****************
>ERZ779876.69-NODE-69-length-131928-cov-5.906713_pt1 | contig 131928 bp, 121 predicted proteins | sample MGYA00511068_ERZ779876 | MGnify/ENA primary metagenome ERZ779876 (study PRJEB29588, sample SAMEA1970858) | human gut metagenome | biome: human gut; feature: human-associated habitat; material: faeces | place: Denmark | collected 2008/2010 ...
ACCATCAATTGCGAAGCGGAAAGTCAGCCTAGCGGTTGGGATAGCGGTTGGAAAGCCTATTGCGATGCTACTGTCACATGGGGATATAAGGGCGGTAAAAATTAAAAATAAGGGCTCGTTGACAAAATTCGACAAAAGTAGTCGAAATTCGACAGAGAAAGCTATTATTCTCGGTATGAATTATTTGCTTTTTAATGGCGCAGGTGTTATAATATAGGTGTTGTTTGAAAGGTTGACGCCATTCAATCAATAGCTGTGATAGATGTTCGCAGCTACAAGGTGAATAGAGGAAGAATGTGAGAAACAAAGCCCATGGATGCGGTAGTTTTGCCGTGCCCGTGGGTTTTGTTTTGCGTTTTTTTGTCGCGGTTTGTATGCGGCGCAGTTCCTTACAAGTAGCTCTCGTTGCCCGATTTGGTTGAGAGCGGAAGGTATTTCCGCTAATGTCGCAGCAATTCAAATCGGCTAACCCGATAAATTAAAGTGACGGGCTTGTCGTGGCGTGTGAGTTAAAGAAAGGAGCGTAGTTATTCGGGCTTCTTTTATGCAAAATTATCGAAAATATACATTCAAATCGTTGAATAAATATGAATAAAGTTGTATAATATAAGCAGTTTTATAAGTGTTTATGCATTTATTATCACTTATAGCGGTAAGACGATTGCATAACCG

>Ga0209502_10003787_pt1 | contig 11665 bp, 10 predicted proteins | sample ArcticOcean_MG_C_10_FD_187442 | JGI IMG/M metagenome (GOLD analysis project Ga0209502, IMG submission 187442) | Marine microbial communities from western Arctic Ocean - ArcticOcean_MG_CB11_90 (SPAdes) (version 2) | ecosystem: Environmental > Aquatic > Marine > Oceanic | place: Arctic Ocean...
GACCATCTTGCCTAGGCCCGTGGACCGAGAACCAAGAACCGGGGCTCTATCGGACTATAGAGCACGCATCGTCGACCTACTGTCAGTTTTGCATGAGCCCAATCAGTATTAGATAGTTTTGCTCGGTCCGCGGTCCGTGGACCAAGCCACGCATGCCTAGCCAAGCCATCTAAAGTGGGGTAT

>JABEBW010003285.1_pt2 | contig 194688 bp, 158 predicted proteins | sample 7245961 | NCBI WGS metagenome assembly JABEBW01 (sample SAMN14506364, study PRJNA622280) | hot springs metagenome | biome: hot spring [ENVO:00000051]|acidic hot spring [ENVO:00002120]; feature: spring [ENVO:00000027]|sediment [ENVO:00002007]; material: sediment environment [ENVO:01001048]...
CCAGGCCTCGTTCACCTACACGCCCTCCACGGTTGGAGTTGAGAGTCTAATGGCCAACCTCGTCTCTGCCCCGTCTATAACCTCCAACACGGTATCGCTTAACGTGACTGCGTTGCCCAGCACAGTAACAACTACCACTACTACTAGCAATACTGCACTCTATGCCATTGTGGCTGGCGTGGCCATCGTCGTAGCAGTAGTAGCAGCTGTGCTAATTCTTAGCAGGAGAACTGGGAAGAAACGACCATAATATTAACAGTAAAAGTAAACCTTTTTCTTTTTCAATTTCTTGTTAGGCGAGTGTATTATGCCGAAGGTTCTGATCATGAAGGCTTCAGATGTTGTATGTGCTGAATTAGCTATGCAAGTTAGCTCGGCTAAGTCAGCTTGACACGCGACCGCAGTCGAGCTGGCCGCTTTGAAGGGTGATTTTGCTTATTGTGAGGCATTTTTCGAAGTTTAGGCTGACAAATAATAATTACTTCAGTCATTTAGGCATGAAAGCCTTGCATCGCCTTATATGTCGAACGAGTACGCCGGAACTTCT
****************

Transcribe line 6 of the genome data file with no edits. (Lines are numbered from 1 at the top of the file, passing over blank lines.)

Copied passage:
CCAGGCCTCGTTCACCTACACGCCCTCCACGGTTGGAGTTGAGAGTCTAATGGCCAACCTCGTCTCTGCCCCGTCTATAACCTCCAACACGGTATCGCTTAACGTGACTGCGTTGCCCAGCACAGTAACAACTACCACTACTACTAGCAATACTGCACTCTATGCCATTGTGGCTGGCGTGGCCATCGTCGTAGCAGTAGTAGCAGCTGTGCTAATTCTTAGCAGGAGAACTGGGAAGAAACGACCATAATATTAACAGTAAAAGTAAACCTTTTTCTTTTTCAATTTCTTGTTAGGCGAGTGTATTATGCCGAAGGTTCTGATCATGAAGGCTTCAGATGTTGTATGTGCTGAATTAGCTATGCAAGTTAGCTCGGCTAAGTCAGCTTGACACGCGACCGCAGTCGAGCTGGCCGCTTTGAAGGGTGATTTTGCTTATTGTGAGGCATTTTTCGAAGTTTAGGCTGACAAATAATAATTACTTCAGTCATTTAGGCATGAAAGCCTTGCATCGCCTTATATGTCGAACGAGTACGCCGGAACTTCT